Searching for a job can be disheartening. Often, job searchers find themselves on the same websites, day after day, without even hearing a word in response from the companies they’ve been applying to work with. Job openings that get posted on major sites like Indeed or Monster tend to get inundated with applications, making it more competitive for the seekers. That’s why, nowadays, savvy job seekers are using advanced search operators to find their dream job on Google.
For those new to the concept, Google search operators are “codes” that a user can type into their search bar to get the specific results they need. Though it may sound tricky, these codes are easy to learn and use. Here’s our handy guide to correctly using actionable search techniques to make strides in your job search:
Ditch What You Don’t Want
Many job seekers feel frustrated when their Google search brings up a ton of unrelated results. Luckily, there’s a solution for that. This particular search operator enables users to remove unwanted words and phrases from their job search results.
Let’s say you’re looking for a job in the not-for-profit sector, but you only want to work in an office, not remotely. To siphon down your search, you can type your term, and then put a minus sign in front of the words you don’t want, like this: nonprofit jobs -remote. None of your results will have the word “remote” in them.
Put it In Quotes
Have you ever put something into a search engine, only to be discouraged by how completely irrelevant pages come up? Often, the words you put in are scattered throughout the content of whichever pages come up, while you need that exact term!
To avoid this, you can put exactly what you’re looking for in quotes- or even a few sets of them. That direct phrase or set of phrases will come back in results exactly as they’ve been typed. So, if you want to be hired for a digital marketing job, it might make sense to put the following in your search bar: “job openings” “digital team.”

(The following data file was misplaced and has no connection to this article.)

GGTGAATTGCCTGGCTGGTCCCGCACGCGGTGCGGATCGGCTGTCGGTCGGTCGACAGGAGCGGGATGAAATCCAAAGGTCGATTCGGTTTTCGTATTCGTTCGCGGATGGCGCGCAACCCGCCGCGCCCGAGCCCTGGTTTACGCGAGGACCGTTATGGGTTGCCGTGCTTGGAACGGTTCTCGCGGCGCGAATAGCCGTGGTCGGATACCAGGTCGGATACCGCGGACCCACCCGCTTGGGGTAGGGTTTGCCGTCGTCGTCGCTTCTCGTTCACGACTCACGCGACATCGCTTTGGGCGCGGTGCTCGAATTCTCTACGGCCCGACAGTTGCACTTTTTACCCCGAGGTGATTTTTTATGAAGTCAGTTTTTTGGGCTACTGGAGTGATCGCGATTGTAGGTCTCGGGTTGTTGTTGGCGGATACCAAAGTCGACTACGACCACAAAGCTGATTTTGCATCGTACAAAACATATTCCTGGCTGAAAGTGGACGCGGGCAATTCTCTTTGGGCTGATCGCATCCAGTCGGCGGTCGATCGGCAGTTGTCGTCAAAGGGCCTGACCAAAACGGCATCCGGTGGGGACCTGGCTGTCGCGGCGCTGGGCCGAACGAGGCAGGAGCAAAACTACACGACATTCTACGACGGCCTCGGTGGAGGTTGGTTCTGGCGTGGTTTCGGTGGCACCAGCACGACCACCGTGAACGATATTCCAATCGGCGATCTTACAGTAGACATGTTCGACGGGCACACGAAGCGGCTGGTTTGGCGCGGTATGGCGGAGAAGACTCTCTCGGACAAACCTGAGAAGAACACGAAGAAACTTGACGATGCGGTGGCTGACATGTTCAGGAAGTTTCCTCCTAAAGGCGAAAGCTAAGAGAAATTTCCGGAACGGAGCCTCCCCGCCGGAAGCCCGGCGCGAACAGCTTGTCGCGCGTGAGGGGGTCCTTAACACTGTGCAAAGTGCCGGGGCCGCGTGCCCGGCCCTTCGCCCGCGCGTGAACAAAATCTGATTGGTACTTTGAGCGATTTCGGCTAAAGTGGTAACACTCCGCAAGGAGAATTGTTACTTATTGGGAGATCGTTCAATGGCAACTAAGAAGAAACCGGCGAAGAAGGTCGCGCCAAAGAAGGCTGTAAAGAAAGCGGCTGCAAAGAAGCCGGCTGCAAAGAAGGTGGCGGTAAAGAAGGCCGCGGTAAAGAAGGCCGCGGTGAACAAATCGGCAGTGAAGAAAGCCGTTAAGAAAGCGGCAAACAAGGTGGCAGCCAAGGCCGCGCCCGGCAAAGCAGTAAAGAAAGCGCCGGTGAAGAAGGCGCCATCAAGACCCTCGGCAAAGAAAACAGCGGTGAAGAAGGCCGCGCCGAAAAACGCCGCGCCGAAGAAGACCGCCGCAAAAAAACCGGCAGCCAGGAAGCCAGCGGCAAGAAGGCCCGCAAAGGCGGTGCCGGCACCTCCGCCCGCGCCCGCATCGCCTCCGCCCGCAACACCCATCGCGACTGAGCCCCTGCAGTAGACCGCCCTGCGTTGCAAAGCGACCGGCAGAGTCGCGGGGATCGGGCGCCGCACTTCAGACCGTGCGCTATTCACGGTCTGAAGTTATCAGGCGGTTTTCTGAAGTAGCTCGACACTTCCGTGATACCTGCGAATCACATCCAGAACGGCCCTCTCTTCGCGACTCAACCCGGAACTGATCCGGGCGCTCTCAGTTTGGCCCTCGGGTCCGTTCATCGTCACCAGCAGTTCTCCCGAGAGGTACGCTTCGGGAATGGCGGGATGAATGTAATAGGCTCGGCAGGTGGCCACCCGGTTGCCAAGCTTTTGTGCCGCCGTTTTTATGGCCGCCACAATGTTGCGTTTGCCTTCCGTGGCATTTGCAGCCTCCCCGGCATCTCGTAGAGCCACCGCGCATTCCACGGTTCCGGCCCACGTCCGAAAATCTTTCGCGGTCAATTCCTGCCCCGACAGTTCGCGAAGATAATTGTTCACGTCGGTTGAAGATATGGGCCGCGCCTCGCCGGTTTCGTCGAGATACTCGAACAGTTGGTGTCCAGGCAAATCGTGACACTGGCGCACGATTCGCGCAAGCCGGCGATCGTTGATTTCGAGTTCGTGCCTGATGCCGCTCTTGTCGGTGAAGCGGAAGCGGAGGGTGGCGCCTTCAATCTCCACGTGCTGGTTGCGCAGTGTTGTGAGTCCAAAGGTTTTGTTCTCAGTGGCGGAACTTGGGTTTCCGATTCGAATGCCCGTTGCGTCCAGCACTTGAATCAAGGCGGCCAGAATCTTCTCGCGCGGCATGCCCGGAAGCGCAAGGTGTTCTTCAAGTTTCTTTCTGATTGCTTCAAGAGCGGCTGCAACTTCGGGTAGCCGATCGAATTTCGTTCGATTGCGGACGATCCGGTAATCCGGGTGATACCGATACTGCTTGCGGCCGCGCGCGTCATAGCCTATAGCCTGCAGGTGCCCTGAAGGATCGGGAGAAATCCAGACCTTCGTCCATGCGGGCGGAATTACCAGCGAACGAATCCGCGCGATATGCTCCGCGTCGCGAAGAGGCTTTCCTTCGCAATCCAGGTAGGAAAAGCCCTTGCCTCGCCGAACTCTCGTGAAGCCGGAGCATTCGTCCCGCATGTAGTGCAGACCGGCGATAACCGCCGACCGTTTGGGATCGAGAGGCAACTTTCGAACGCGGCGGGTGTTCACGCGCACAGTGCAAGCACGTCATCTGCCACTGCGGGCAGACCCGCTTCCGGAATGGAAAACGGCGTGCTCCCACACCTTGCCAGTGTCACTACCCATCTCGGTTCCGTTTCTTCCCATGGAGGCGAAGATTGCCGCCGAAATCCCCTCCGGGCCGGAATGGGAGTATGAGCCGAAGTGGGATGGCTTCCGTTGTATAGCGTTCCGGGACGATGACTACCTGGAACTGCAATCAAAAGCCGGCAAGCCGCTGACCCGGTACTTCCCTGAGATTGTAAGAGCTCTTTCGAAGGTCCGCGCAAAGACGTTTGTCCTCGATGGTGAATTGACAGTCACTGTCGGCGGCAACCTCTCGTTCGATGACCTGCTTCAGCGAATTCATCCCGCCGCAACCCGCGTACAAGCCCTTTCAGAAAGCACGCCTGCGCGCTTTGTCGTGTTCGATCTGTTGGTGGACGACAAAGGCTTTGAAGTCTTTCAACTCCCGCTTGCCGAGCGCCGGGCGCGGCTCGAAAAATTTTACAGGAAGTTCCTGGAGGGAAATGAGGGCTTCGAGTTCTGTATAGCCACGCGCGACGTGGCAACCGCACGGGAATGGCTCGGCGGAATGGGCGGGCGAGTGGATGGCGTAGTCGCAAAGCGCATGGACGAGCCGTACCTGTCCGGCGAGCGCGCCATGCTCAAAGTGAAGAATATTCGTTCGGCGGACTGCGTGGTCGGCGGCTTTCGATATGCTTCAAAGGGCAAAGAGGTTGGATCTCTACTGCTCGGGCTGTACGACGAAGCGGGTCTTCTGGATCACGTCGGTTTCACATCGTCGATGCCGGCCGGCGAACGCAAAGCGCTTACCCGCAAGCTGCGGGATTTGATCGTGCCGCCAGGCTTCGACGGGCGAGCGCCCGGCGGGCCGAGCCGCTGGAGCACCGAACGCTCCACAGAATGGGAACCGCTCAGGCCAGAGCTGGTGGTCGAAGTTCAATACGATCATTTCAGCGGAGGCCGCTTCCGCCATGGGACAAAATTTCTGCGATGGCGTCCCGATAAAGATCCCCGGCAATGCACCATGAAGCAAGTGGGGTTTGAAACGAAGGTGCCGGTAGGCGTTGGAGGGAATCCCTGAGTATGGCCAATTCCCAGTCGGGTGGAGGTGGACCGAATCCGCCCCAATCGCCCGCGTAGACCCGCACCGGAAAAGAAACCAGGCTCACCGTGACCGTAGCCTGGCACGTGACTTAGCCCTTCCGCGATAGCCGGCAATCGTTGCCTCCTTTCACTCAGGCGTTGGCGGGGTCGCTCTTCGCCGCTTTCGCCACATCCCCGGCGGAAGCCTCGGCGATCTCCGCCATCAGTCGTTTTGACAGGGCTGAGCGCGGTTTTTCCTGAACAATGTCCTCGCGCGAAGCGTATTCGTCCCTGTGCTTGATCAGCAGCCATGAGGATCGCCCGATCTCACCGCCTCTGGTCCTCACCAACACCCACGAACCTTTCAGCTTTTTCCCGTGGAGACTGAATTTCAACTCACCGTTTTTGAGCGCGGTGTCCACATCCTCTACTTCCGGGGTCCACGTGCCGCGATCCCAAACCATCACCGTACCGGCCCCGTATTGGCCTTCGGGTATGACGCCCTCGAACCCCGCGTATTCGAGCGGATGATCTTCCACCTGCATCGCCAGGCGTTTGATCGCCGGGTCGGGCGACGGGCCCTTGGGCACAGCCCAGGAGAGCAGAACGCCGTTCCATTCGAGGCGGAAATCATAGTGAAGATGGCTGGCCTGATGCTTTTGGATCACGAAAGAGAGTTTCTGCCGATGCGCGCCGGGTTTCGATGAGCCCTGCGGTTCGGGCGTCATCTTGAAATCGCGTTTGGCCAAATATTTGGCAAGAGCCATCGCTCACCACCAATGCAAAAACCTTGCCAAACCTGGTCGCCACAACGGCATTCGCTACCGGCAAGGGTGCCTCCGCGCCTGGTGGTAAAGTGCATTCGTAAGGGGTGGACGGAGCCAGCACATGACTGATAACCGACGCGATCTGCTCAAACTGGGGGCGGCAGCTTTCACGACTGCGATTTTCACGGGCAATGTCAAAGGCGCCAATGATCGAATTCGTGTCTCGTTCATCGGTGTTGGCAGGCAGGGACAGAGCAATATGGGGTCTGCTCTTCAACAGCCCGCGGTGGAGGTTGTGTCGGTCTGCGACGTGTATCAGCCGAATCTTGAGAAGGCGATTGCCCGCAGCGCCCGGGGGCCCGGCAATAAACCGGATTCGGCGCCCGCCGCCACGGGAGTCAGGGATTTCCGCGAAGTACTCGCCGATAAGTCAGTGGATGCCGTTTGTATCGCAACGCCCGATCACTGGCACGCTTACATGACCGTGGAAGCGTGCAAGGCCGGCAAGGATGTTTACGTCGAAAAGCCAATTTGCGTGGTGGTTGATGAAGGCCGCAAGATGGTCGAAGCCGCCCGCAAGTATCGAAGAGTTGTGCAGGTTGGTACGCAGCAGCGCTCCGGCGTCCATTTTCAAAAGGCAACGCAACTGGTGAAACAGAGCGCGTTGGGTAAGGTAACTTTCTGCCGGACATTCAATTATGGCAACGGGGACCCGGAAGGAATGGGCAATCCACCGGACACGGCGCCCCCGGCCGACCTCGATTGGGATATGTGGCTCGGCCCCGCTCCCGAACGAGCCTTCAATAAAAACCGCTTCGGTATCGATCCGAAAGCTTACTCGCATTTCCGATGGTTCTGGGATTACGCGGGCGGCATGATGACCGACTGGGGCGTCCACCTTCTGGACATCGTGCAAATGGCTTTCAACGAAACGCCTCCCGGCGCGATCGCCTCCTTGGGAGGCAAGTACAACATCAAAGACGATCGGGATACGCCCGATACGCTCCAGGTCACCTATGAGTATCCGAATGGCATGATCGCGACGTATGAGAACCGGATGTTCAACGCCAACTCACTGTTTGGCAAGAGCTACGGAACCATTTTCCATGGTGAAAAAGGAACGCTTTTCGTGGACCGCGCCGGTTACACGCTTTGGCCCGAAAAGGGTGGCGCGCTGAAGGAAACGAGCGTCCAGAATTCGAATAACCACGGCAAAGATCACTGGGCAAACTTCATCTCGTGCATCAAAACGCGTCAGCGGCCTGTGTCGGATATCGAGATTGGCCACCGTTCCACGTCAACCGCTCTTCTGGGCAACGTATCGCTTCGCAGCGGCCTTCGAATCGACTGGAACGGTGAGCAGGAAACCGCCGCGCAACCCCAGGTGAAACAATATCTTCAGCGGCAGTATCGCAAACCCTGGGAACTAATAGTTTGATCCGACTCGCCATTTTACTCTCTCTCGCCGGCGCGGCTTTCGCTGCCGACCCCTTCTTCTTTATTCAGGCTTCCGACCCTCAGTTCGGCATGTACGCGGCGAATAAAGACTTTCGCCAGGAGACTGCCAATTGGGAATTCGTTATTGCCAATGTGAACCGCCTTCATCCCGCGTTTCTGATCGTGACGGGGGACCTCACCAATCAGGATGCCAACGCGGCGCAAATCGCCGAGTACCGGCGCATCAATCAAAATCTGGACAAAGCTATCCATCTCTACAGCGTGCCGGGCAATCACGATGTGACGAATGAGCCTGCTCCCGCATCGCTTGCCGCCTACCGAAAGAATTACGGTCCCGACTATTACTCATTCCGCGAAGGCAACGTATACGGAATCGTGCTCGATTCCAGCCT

Open up Your Options
Let’s say you want to get a job in your city, but you aren’t sure which career path you would like to take. For instance, you might have a background in graphic design but have recently also been qualified to work as a teacher.
You can look for both jobs at once by utilizing the OR option. To do this, simply type the word OR (in all caps) between the two terms you’re hoping for. So, in this instance, you would enter “teaching OR design jobs in New York City”. Your results will bring up pages with both options: more opportunities to choose between.
Utilize Site-Specific Search Operators
Want to work for a specific company? Cut out the middle man by using Google to specifically search for jobs within that business— even if their webpage doesn’t have an internal search option. Let’s say you’re hoping to work for this mining company. You would type your key phrase (like “job openings,”) and then put the phrase “site:” directly next to the website address you’d like to search— in this case, angloamerican.com. All of your results will only be from their website.
Let Google Fill Out the Blanks
This final advanced search operator allows users to let Google fill in blanks for them by utilizing an asterisk. This is great for when a person is more open-ended on what they’re looking for. So, if you would like an entry-level job, but you don’t care where in the country, or what industry it is in, this could be an ideal option. Simply write: entry-level * jobs in * USA. Google will do the rest for you, giving you job search options you hadn’t considered.